The Protection of Women Against Domestic Violence Act, 2005 (Domestic Violence Act for short) was a very significant milestone in this path and has gone a long way in fighting against the bane of Domestic Violence in the past decade and a half.

One of the most important features of the act is its scope. Drifting from the earlier notions, it defines Domestic Violence not only in terms of the husband-wife relationship but any woman in a domestic relationship with the person she’s bringing the charges against, including blood relation, in-laws, relations by adoption and even live-in relationships and legally invalid marriages. In addition to that, the Act also widens the scope of what constitutes “Violence,” including not only physical violence but also verbal, sexual, economic and emotional abuse.

That being said, some have criticised the law, stating that it doesn’t take into consideration Domestic Violence faced by men in the country, which there presently are no laws against. Most people, upon hearing about Domestic Violence against men either see it as a trivial matter or worse, completely deny the existence thereof. In situations like these, some statistics might be of use.

A 2019 study published in the Indian Journal of community medicine aimed at studying Violence against men in rural Haryana had the following results:

“In the present study, 52.4% of men experienced gender-based violence. Out of 1000, males 51.5% experienced violence at the hands of their wives/intimate partner at least once in their lifetime and 10.5% in the last 12 months. The most common spousal violence was emotional (51.6%) followed by physical violence (6%). Only in one-tenth cases, physical assaults were severe. In almost half of the cases, husband initiated physical and emotional violence. Gender symmetry does not exist in India for physical violence. Less family income, education up to middle class, nuclear family setup, and perpetrator under the influence of alcohol were identified as risk factors. Earning spouse with education up to graduation is the risk factor for bidirectional physical violence.”

These numbers put the gravity of the situation into perspective. Domestic Violence against men is not a rare happening, but a reality that we live in. There may be a lot of reasons why the victims in these cases do not come forward to complain, and mostly they overlap with the reasons women have, such as worrying about family reputation, desire to keep the family united etc. There is, however, one major factor particular to men: usually viewed as strong and not in need of protection, many men feel embarrassed in admitting they have faced violence. They find it better to suffer in silence.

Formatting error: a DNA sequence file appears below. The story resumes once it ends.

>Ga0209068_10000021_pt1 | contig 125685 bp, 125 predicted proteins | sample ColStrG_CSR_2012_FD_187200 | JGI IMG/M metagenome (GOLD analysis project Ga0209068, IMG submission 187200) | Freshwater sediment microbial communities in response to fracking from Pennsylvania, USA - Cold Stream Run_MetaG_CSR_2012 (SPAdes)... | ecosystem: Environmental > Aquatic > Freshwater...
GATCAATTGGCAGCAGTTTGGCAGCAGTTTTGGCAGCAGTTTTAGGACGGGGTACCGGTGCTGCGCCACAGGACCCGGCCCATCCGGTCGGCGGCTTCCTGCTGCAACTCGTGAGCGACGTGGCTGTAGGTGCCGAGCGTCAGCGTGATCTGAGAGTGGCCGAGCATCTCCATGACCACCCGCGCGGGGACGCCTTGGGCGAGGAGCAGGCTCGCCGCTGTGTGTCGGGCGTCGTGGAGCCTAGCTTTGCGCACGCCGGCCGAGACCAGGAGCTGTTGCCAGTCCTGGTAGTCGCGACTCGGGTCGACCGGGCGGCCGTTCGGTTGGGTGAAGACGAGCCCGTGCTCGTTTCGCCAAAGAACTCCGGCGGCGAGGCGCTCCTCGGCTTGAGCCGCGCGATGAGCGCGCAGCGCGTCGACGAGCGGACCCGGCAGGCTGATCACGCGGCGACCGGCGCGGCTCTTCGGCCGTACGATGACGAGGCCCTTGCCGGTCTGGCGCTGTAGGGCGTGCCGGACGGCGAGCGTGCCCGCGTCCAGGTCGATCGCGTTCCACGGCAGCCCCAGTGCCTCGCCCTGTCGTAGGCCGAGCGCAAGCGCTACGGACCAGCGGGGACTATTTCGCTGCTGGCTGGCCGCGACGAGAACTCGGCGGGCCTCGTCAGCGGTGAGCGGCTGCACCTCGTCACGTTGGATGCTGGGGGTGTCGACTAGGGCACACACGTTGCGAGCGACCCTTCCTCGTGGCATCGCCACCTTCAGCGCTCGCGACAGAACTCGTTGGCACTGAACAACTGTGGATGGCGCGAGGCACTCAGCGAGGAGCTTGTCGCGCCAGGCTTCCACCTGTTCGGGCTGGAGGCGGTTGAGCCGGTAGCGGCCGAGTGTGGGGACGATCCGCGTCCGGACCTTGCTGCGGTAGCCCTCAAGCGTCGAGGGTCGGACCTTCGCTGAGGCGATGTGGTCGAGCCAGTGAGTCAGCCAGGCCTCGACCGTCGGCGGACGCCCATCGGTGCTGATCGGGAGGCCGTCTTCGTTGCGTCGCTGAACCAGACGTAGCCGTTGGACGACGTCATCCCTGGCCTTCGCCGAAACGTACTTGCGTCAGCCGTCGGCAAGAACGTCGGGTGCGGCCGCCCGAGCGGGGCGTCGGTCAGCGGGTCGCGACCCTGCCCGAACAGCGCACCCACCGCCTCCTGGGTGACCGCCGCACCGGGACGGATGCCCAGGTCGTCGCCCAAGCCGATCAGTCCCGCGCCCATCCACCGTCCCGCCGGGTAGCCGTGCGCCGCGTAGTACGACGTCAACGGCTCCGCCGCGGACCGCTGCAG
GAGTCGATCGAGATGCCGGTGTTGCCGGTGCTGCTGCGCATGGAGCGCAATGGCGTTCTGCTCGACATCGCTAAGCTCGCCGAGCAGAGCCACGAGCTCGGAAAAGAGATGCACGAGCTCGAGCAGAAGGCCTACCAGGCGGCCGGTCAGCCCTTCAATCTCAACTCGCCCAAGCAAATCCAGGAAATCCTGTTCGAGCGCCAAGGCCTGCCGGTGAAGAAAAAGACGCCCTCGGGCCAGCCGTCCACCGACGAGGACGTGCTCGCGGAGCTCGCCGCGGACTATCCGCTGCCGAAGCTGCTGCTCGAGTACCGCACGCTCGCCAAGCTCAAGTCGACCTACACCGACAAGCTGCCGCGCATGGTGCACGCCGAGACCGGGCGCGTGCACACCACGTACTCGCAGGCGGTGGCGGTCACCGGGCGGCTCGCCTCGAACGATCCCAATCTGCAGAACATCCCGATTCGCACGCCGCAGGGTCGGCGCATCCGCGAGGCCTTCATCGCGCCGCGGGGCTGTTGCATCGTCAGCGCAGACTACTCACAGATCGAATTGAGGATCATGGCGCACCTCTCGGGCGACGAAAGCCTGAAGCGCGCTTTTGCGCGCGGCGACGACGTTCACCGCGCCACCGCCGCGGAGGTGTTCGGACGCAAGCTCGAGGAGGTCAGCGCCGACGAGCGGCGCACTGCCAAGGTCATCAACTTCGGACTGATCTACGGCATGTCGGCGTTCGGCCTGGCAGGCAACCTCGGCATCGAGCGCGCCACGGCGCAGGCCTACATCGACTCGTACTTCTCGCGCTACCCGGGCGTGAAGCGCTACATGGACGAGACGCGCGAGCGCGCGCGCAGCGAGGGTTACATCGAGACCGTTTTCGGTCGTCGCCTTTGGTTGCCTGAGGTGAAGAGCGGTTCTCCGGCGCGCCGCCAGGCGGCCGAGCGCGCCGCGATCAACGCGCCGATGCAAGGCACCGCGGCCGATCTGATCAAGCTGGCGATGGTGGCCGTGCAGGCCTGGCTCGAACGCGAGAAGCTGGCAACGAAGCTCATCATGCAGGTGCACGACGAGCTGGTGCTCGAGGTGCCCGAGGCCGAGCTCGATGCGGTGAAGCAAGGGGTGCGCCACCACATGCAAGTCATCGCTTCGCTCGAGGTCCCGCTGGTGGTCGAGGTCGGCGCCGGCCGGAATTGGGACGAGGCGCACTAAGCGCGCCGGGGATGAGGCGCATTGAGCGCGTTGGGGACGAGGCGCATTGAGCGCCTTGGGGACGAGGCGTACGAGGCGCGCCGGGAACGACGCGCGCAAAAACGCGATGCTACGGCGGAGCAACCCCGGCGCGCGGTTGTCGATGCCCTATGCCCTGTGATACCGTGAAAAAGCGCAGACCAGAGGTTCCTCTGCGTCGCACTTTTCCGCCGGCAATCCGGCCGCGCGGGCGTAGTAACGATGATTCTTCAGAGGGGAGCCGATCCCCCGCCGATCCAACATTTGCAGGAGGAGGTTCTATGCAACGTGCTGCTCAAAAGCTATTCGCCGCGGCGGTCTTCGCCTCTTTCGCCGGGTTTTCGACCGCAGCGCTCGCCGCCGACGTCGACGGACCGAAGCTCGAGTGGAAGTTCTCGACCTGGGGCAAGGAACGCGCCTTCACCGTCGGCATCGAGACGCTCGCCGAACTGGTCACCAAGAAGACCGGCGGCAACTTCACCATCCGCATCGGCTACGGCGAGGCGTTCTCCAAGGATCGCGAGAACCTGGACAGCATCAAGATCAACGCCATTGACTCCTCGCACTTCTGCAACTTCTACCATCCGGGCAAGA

There’s no denying that women face more atrocities in society compared to men, but that doesn’t mean that the needs of the suffering men should be or even can be ignored. An ideal solution thus will be a law with provisions to protect everyone against violence, regardless of the gender.

Aishwarya Says:

I have always been against Glorifying Over Work and therefore, in the year 2021, I have decided to launch this campaign “Balancing Life”and talk about this wrong practice, that we have been following since last few years. I will be talking to and interviewing around 1 lakh people in the coming 2021 and publish their interview regarding their opinion on glamourising Over Work.

If you are interested in participating in the same, do let me know.

Do follow me on FacebookTwitter  Youtube and Instagram.

The copyright of this Article belongs exclusively to Ms. Aishwarya Sandeep. Reproduction of the same, without permission will amount to Copyright Infringement. Appropriate Legal Action under the Indian Laws will be taken.

If you would also like to contribute to my website, then do share your articles or poems at adv.aishwaryasandeep@gmail.com

We also have a Facebook Group Restarter Moms for Mothers or Women who would like to rejoin their careers post a career break or women who are enterpreneurs.